1 2,604 28.3 2,114 81.2 490 18.8  
≥2 1,576 17.1 1,144 72.6 432 27.4  
BMI             <.0001
Thin 403 4.4 258 64.0 145 36.0  
Moderate 5,263 57.2 4,354 82.7 909 17.3  
Overweight 2,573 28.0 2,252 87.5 321 12.5  
Obese 957 10.4 797 83.3 160 16.7  
Total 9,196 100.0 7,661 83.3 1,535 16.7  

Social engagement was measured in five variables. (1) frequency of contacts in domains of friends (2) frequency of contacts in mutual benevolence group meeting (3) frequency of attendance in leisure, culture and sports activities (4) frequency of religious attendance (5) frequency of contacts in alumni meeting, hometown alumni and clan gathering.

∗∗ Hypertension, diabetes, cancer, chronic obstructive pulmonary disease, liver disease, heart disease, cerebrovascular diseases, mental illness and arthritis or rheumatoid arthritis.

2. Relationship between grip strength and all-cause mortality

In the fully adjusted model (Table 2), the association between grip strength and all-cause mortality was statistically significant in both hands, with the following Hazard ratio (HR) predicting increased mortality rate: OR=1.919 (p <.0001, AIC [Akaike information criterion: 26,205]) for Low group in grip strength measured on right hand, OR= 1.916 (p <.0001, AIC: 26,210]) for Low group in grip strength measured on left hand vs. high grip strength. When the grip strength was measured with the right and left hands, respectively, the log likelihood ratio test for the AIC of both hands for mortality was significant (p−value: .018).
Table 2.
Adjusted effect of grip strength on death
  Death
Right hand Left hand
HR 95% CI p−value HR 95% CI p−value
Grip strength                
 Low 1.919 1.598 2.306 <.0001 1.916 1.595 2.302 <.0001
 Middle 1.221 1.051 1.418 .009 1.370 1.179 1.592 <.0001
 High 1.000       1.000      
Age                
 45-54 1.000       1.000      
 55-64 1.401 1.066 1.842 .016 1.402 1.066 1.842 .016
 65-74 2.523 1.938 3.286 <.0001 2.518 1.934 3.279 <.0001
 ≥74 5.582 4.265 7.305 <.0001 5.567 4.253 7.287 <.0001
Gender                
 Male 3.214 2.689 3.842 <.0001 3.214 2.688 3.843 <.0001
 Female 1.000       1.000      
Education                
 ≤Elementary 1.366 1.093 1.707 .006 1.368 1.096 1.708 .006
 Middle school 1.054 0.822 1.351 .681 1.049 0.818 1.344 .708
 High school 1.074 0.851 1.356 .548 1.073 0.850 1.354 .553
 ≥College 1.000       1.000      
Residential region                
 Urban 1.000       1.000      
 Rural 1.159 1.044 1.287 .006 1.153 1.039 1.281 .008
Income                
 Yes 1.000       1.000      
 No 1.281 1.075 1.525 .006 1.249 1.049 1.488 .013
Smoking status                
 Non-smoker 1.000       1.000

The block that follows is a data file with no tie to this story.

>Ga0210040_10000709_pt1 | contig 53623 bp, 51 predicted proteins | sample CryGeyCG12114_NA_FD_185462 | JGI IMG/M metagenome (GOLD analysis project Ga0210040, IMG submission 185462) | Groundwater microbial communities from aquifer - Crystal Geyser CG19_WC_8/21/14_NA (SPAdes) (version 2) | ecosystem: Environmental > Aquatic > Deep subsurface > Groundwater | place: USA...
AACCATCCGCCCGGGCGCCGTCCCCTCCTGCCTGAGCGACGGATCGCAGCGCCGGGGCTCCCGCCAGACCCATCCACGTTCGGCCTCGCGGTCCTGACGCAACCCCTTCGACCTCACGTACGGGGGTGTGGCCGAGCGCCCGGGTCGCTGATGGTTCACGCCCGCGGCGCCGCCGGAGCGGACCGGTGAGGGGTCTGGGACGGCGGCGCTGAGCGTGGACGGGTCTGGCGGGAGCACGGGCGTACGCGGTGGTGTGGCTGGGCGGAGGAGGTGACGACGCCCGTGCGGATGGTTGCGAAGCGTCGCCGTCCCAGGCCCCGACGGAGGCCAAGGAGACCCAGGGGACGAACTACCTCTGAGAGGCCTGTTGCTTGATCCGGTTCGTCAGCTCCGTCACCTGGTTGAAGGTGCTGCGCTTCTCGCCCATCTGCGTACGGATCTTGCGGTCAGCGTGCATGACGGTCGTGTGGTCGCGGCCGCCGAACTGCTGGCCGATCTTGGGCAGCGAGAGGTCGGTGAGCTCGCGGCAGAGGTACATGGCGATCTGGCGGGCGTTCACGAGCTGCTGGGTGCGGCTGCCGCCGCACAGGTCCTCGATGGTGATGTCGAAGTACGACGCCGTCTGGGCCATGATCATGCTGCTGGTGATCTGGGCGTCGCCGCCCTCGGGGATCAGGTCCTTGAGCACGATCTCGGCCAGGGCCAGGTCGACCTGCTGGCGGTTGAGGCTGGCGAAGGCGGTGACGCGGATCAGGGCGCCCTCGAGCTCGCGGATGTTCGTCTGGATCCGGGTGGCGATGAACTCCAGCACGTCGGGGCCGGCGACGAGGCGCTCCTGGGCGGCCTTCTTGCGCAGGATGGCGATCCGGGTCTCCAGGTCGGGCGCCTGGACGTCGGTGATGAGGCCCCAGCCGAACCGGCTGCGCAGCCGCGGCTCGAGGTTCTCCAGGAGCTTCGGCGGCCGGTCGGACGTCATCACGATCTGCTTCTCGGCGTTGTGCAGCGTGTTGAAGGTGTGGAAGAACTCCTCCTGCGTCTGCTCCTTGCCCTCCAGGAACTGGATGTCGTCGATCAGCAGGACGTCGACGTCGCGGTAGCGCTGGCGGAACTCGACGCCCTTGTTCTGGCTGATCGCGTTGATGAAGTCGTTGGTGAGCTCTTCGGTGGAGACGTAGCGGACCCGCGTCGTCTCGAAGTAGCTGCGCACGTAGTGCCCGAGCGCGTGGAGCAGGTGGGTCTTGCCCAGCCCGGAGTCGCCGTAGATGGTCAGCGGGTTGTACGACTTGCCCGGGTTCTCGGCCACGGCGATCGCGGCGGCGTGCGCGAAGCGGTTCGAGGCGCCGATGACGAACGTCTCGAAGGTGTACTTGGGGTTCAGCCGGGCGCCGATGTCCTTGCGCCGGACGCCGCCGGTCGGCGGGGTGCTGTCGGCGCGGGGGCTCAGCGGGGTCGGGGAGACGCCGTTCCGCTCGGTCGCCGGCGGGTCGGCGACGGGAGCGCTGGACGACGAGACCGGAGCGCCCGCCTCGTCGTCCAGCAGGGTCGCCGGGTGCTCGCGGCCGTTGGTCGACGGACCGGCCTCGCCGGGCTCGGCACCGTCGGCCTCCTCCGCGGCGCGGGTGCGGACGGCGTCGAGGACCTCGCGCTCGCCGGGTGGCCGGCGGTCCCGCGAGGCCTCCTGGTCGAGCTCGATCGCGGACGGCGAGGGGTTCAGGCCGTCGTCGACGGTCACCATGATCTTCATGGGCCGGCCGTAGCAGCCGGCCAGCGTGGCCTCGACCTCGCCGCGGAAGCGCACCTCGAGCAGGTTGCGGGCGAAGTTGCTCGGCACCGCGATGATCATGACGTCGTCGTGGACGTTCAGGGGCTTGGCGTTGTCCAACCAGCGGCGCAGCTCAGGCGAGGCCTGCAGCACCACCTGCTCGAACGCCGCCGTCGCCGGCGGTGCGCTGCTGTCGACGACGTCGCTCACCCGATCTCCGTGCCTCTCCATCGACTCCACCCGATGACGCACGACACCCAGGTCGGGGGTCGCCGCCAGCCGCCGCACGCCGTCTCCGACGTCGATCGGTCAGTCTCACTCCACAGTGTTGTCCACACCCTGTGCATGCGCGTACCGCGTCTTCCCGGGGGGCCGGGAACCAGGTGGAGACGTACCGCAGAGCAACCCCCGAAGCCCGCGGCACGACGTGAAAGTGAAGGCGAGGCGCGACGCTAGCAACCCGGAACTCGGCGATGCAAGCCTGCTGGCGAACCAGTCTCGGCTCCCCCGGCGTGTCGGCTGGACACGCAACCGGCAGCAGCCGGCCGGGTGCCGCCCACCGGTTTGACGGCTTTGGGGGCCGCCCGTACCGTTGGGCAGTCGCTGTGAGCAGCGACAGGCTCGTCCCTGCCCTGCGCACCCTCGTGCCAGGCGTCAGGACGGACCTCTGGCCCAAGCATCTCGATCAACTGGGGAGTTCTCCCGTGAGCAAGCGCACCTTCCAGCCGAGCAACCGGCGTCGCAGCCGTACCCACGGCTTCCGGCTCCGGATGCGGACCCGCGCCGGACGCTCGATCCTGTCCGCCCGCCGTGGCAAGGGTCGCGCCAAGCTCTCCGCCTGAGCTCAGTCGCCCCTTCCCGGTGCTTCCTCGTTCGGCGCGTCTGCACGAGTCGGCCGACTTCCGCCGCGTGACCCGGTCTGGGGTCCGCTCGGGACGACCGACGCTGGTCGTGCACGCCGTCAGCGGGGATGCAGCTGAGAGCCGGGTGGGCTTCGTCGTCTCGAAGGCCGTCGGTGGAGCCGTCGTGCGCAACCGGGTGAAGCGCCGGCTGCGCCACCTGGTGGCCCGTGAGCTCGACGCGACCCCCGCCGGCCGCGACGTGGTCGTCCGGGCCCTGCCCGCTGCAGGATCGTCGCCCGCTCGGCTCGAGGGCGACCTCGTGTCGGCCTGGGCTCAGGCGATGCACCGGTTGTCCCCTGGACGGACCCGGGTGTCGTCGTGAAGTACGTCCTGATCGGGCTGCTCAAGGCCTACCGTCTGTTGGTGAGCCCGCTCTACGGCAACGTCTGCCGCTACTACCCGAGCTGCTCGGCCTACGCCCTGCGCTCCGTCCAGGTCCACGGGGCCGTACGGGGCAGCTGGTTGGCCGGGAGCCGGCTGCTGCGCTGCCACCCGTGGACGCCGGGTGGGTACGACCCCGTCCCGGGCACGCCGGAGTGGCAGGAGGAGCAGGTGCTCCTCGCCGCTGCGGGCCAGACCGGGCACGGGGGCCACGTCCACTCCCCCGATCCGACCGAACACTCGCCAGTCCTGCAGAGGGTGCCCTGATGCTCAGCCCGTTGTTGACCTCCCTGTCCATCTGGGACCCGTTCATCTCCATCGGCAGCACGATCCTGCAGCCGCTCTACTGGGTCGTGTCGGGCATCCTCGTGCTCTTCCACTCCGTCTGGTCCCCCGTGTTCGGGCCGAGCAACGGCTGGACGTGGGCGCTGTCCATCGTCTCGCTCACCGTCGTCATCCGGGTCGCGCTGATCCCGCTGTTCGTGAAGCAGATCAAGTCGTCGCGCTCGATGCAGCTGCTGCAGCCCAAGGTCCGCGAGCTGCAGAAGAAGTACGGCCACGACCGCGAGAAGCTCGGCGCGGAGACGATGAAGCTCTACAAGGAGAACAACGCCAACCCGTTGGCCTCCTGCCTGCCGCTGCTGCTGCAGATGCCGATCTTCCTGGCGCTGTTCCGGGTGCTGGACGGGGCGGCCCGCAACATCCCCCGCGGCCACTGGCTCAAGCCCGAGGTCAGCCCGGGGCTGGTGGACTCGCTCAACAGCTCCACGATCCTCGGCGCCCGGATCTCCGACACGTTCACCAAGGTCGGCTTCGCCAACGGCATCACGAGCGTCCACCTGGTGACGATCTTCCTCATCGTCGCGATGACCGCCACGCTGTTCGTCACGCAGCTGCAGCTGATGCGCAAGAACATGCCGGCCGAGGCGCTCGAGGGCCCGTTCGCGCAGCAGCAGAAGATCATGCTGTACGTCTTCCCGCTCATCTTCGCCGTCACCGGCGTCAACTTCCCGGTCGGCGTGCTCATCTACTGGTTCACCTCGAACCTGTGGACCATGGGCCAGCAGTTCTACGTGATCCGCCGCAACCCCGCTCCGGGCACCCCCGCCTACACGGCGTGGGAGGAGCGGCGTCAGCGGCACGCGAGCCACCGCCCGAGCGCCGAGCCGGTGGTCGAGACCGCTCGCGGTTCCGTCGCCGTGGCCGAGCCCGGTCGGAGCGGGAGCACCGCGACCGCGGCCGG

Former smoker 1.300 1.093 1.546 .003 1.291 1.084 1.536 .004
 Smoker 1.420 1.228 1.644 <.0001 1.432 1.237 1.657 <.0001
Alcohol consumption                
 Nothing 1.000       1.000      
 Former drinker 1.127 0.942 1.348 .192 1.13 0.945 1.351 .181
 Drinker 1.204 1.055 1.374 .006 1.210 1.061 1.380 .005
Marital status                
 Married 1.000       1.000      
 Single (including separated, divorced) 1.576 1.391 1.786 <.0001 1.610 1.422 1.823 <.0001
Social engagement∗                
 Low 1.213 1.076 1.367 .002 1.213 1.076 1.367 .002
 Middle 1.066 0.929 1.223 .364 1.066 0.929 1.224 .363
 High 1.000       1.000      
Number of chronic diseases∗∗                
 0 1.000       1.000      
 1 1.086 0.960 1.228 .191 1.095 0.969 1.239 .146
 ≥2 1.447 1.267 1.652 <.0001 1.456 1.276 1.663 <.0001
BMI                
 Thin 1.494 1.186 1.881 .001 1.524 1.211 1.919 .000
 Moderate 1.051 0.886 1.247 .568 1.045 0.881 1.24 .612
 Overweight 0.834 0.689 1.010 .064 0.839 0.693 1.016 .073
 Obese 1.000       1.000      
AIC 26,205 26,210
Log-likelihood ratio test 0.018

3. Relationship between grip strength and all-cause mortality by frequently used hands

Table 3 shows the association grip strength and all-cause mortality by frequently used hands and log-likelihood ratio test was performed to verify the difference in model fit between both hands. When the grip strength for right-handed people was measured with the right and left hands, the log likelihood ratio test for the AIC of both hands for mortality was not significant (p−value: .148) and there was no difference in the results for the ambidextrous (p−value: .400). However, when the grip strength for left-handed people was measured with the right and left hands, the log likelihood ratio test for the AIC of both hands for mortality was significant (p−value: .0009).